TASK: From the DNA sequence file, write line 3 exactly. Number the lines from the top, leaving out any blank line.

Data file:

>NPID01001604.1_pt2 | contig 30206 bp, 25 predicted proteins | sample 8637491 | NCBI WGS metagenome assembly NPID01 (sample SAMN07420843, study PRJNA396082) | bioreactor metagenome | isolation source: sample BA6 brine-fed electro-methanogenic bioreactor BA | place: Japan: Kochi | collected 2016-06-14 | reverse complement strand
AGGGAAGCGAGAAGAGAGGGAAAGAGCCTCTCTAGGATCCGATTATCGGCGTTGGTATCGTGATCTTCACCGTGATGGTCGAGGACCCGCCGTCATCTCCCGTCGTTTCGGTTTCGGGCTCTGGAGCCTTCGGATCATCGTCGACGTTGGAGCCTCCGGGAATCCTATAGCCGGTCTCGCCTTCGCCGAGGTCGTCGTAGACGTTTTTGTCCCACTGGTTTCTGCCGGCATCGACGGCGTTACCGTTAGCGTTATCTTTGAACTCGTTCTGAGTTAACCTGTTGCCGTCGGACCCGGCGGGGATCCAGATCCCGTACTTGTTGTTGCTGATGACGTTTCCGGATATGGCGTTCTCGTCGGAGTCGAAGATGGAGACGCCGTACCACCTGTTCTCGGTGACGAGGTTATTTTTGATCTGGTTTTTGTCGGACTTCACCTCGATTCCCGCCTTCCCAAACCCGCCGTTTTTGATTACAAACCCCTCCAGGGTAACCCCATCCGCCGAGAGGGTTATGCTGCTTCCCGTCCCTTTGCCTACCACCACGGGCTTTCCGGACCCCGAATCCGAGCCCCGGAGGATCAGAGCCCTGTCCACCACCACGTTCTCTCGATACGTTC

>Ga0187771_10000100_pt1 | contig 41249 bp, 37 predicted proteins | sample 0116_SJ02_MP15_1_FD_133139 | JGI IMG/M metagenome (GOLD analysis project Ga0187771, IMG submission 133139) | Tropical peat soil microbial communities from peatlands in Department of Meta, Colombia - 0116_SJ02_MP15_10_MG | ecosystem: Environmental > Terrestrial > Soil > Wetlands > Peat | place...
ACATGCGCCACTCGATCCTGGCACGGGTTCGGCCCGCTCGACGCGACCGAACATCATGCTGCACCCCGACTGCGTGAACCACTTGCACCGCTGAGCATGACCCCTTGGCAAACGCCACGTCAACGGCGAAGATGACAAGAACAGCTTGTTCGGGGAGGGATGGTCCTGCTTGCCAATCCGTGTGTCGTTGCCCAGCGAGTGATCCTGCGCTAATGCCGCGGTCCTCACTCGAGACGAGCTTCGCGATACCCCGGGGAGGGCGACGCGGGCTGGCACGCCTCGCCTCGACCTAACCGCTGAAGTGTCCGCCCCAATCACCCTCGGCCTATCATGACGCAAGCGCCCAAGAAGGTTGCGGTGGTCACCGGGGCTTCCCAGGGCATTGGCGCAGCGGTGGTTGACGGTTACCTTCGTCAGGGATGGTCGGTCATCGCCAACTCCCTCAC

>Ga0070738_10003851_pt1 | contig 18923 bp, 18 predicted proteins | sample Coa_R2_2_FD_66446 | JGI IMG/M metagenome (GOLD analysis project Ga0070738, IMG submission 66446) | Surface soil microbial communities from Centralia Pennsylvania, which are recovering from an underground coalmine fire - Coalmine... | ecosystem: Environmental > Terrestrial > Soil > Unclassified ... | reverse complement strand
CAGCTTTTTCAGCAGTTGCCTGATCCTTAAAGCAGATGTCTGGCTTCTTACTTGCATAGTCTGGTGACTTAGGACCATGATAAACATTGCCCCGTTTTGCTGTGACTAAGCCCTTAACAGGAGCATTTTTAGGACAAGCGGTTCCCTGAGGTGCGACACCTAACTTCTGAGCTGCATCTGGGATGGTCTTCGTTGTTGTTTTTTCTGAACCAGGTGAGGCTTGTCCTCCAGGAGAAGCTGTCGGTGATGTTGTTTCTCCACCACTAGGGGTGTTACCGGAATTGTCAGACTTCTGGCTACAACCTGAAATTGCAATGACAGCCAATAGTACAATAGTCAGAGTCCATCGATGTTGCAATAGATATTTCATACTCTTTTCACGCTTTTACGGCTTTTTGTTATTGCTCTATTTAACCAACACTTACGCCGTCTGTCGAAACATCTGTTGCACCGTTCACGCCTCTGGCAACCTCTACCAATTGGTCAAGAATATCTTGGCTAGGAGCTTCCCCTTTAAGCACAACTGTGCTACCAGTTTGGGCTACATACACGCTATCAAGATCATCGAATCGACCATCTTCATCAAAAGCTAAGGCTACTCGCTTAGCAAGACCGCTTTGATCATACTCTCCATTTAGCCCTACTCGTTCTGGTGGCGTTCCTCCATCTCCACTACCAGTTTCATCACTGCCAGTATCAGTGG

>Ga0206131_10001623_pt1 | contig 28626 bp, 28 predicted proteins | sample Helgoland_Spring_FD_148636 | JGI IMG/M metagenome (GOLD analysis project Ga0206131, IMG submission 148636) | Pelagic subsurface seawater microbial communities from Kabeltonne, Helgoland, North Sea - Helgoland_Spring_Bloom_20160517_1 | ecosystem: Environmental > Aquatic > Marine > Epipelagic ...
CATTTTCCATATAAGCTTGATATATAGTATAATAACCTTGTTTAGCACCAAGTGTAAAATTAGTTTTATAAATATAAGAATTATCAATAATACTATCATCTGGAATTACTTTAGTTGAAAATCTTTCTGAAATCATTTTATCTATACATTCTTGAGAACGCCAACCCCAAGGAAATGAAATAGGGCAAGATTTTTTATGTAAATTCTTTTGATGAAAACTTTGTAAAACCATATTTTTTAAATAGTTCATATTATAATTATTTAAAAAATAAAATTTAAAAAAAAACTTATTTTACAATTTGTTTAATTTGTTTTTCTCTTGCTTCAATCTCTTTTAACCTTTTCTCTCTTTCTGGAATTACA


>Ga0187771_10000100_pt1 | contig 41249 bp, 37 predicted proteins | sample 0116_SJ02_MP15_1_FD_133139 | JGI IMG/M metagenome (GOLD analysis project Ga0187771, IMG submission 133139) | Tropical peat soil microbial communities from peatlands in Department of Meta, Colombia - 0116_SJ02_MP15_10_MG | ecosystem: Environmental > Terrestrial > Soil > Wetlands > Peat | place...